In March 2006, the Israeli government initiated a policy of visa denial to individuals of Palestinian descent having foreign passports, many of whom Israel has arbitrarily denied residency rights to in the Occupied Palestinian Territory (OPT). Many of these persons have lived in the OPT for years without succeeding to obtain residency rights even though they made Palestine their primary residence and place of employment/business, married local Palestinians, and had children who were born in Palestine.
These people have managed to stay in the Occupied Palestinian Territory by means of tourist visas issued by the Israeli government. Such visas are valid for three months. Their holders are obliged to go abroad to renew them. Those who cannot afford to travel abroad become illegal sojourners and live in perpetual fear of being deported, which confines them to their homes. Those who go abroad have no assurance that they will be allowed to return, and in recent years the number of people denied reentry has increased significantly. Indeed, at this time, most persons of Palestinian origin attempting to transit via Israel in order to return to their families and occupations in the Occupied Palestinian Territory have been denied entry. Additionally, just recently 105 passports that had been submitted for visa extension were returned by the Israeli authorities with no extension beyond the end of 2006, and all stamped “last visa,” meaning that there would be no further visa extensions and that the holders of these passports would be forced to leave. And only today, December 5, 2006, we learn from the Palestinian campaign for entry rights, of an escalation in Israeli policy. The Ministry of Interior now refuses to process visa extensions at all (see Press Release below). As a result of this ‘entry-denied’ policy, families are torn apart, schooling for the children is disrupted, and economic disasters follow.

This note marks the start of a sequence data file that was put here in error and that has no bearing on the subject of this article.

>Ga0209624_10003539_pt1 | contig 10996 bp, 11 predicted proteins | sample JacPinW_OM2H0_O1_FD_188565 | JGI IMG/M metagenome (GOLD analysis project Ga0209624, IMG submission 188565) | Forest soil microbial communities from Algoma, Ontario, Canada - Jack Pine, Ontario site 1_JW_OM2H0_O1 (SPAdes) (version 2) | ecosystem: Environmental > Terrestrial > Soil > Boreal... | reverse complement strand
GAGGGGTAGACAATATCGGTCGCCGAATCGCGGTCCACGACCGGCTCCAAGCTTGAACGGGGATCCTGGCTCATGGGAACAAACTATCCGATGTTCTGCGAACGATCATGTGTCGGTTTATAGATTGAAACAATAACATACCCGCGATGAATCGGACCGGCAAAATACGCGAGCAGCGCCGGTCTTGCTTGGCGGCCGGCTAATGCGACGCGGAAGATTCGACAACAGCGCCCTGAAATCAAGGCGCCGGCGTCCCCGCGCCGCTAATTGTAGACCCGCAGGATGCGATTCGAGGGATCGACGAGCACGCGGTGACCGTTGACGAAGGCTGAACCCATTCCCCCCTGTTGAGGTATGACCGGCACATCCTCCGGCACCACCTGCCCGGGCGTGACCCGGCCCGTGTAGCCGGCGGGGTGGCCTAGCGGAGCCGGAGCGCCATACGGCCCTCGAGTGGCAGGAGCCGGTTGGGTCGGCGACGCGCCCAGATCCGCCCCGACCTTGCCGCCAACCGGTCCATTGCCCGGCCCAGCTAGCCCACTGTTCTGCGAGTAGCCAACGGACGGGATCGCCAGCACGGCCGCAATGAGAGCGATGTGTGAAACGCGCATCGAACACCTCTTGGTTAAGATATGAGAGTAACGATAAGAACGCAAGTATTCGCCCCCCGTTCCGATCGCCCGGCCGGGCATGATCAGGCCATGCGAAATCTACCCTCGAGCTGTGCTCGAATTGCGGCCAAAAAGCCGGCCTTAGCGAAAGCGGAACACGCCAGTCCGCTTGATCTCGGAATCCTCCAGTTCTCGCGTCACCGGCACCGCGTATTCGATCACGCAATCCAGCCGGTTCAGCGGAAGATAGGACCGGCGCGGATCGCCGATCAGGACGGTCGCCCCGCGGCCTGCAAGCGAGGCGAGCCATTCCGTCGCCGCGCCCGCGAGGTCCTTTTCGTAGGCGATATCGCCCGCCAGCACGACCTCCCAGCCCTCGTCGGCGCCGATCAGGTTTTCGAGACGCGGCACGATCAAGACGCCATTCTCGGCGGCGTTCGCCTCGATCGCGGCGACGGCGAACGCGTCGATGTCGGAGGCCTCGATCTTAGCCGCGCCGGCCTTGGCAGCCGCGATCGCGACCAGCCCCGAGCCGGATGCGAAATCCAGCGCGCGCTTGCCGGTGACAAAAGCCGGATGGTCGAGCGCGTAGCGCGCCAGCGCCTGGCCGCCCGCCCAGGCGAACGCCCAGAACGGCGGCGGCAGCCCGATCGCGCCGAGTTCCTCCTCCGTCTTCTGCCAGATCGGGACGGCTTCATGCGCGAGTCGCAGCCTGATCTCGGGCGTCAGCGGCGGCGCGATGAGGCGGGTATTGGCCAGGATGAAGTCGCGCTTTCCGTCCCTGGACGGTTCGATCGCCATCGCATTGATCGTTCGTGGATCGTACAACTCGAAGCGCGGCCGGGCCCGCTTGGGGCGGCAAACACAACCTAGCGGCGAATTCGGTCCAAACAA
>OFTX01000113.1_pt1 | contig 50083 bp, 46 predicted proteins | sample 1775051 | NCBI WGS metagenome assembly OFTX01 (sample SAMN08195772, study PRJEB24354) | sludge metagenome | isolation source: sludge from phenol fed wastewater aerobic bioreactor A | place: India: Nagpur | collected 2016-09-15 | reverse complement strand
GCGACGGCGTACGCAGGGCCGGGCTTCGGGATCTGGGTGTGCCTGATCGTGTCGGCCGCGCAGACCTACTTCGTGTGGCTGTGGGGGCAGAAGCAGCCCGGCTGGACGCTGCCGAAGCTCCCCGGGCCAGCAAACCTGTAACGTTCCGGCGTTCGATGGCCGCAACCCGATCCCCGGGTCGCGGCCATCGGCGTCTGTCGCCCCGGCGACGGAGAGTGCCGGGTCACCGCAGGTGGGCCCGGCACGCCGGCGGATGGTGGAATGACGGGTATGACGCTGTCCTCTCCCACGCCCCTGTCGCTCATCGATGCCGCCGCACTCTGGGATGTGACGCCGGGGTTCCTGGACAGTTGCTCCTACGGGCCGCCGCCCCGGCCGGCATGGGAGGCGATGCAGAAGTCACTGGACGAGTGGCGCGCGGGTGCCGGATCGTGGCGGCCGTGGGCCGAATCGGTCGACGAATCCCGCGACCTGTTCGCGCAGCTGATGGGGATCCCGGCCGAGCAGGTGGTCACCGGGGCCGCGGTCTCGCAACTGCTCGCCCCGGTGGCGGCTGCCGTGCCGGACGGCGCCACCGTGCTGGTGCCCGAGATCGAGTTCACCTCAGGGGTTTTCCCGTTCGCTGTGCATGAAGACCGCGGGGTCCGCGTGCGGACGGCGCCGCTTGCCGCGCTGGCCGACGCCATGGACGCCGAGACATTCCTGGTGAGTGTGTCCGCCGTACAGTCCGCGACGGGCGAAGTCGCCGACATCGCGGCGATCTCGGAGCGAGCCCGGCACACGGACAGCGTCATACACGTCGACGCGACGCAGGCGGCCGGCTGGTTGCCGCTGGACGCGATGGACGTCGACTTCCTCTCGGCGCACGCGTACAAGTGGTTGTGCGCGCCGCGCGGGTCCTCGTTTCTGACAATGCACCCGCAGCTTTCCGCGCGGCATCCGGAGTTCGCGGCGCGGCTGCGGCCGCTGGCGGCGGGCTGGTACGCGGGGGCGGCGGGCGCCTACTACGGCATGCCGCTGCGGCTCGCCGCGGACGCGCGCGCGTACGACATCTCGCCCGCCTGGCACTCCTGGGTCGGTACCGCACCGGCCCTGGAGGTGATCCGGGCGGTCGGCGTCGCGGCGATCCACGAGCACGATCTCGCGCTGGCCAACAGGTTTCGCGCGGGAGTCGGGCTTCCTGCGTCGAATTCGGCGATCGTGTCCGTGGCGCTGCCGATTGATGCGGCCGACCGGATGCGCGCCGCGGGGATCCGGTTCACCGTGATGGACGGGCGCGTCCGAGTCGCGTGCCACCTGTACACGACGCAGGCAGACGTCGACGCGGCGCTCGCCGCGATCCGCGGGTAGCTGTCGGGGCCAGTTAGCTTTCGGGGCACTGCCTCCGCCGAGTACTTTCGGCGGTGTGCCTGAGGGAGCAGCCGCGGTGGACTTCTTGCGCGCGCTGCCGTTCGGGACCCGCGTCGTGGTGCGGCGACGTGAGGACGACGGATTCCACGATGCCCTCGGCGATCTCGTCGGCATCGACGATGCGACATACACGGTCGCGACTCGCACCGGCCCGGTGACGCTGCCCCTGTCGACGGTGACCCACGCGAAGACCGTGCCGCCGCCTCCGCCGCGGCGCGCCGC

Among the entry-denied individuals are professionals from foreign countries who are not necessarily Palestinian. This group includes physicians, teachers, professors, students, social workers, and professionals in a variety of fields filling critically important positions in hospitals, schools, universities, and social institutions. Those being forced to leave by being denied entry or re-entry leave a vacuum in institutions unable to find replacements. This is devastating for all concerned, and has life-threatening implications particularly in the field of medical care. On the one hand, the ability of hospitals in the Occupied Palestinian Territory to treat Palestinians is constantly diminishing while on the other hand Israel’s General Security Services (‘Shabak’) often denies access to Israeli hospitals for treatment.
A group of concerned Israeli citizens has organized to protest this injustice which stands in gross contradiction to Israel’s self-declared image as a democratic state supportive of human rights and aspiring to a peaceful resolution of its conflict with the Palestinian people. We, the members of the Israel Committee for the Right of Residency, have been calling upon the Israeli public to join us in demanding that our government desist from denying residency rights in the Occupied Territories to Palestinians or persons of Palestinian descent with foreign passports, as well as to foreign professionals contributing to the welfare of the Palestinian population. We have been meeting with staffs of foreign embassies in Israel and have called upon them to use their good offices to intercede with the Israeli authorities to change the imposed restrictions. However, embassies do not make policy. They carry out the policies of their governments.
We therefore call upon you, people of conscience living abroad, to organize campaigns to inform your officials in your countries about Israel’s policy of ‘entry-denied.’ We ask you to write letters requesting them to demand that Israel change its policy. We also ask Israelis and citizens of other countries to write letters of protest to the Israeli Prime Minister and Minister of the Interior, and for those of you who are academics or are in the medical profession to additionally write to the Minister of Education and Minister of Health. A statement of your professional concern in your protests should give your letters additional weight. This is not intended to be a restriction. Everyone may write to all four ministers, as well as to anyone else whom you think might influence policy.